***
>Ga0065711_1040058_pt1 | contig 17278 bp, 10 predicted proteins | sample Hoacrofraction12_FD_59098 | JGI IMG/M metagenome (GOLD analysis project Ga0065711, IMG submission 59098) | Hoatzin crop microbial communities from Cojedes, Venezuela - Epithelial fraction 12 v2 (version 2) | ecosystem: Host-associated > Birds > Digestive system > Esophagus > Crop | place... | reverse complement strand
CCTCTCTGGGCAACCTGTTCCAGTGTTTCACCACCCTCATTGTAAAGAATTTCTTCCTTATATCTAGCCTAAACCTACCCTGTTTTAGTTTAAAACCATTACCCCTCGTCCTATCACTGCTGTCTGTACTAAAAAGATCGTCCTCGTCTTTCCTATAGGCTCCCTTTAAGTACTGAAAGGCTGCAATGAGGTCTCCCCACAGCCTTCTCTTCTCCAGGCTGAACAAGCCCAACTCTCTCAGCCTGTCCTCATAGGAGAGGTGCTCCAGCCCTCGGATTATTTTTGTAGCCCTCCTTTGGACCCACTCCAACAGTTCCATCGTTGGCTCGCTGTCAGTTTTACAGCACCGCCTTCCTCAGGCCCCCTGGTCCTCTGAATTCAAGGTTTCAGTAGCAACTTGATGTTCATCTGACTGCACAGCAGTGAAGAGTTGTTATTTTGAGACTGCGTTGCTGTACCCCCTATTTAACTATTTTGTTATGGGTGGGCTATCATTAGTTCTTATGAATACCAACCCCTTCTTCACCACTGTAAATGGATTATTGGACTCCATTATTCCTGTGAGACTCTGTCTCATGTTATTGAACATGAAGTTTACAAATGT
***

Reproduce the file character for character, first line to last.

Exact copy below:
>Ga0065711_1040058_pt1 | contig 17278 bp, 10 predicted proteins | sample Hoacrofraction12_FD_59098 | JGI IMG/M metagenome (GOLD analysis project Ga0065711, IMG submission 59098) | Hoatzin crop microbial communities from Cojedes, Venezuela - Epithelial fraction 12 v2 (version 2) | ecosystem: Host-associated > Birds > Digestive system > Esophagus > Crop | place... | reverse complement strand
CCTCTCTGGGCAACCTGTTCCAGTGTTTCACCACCCTCATTGTAAAGAATTTCTTCCTTATATCTAGCCTAAACCTACCCTGTTTTAGTTTAAAACCATTACCCCTCGTCCTATCACTGCTGTCTGTACTAAAAAGATCGTCCTCGTCTTTCCTATAGGCTCCCTTTAAGTACTGAAAGGCTGCAATGAGGTCTCCCCACAGCCTTCTCTTCTCCAGGCTGAACAAGCCCAACTCTCTCAGCCTGTCCTCATAGGAGAGGTGCTCCAGCCCTCGGATTATTTTTGTAGCCCTCCTTTGGACCCACTCCAACAGTTCCATCGTTGGCTCGCTGTCAGTTTTACAGCACCGCCTTCCTCAGGCCCCCTGGTCCTCTGAATTCAAGGTTTCAGTAGCAACTTGATGTTCATCTGACTGCACAGCAGTGAAGAGTTGTTATTTTGAGACTGCGTTGCTGTACCCCCTATTTAACTATTTTGTTATGGGTGGGCTATCATTAGTTCTTATGAATACCAACCCCTTCTTCACCACTGTAAATGGATTATTGGACTCCATTATTCCTGTGAGACTCTGTCTCATGTTATTGAACATGAAGTTTACAAATGT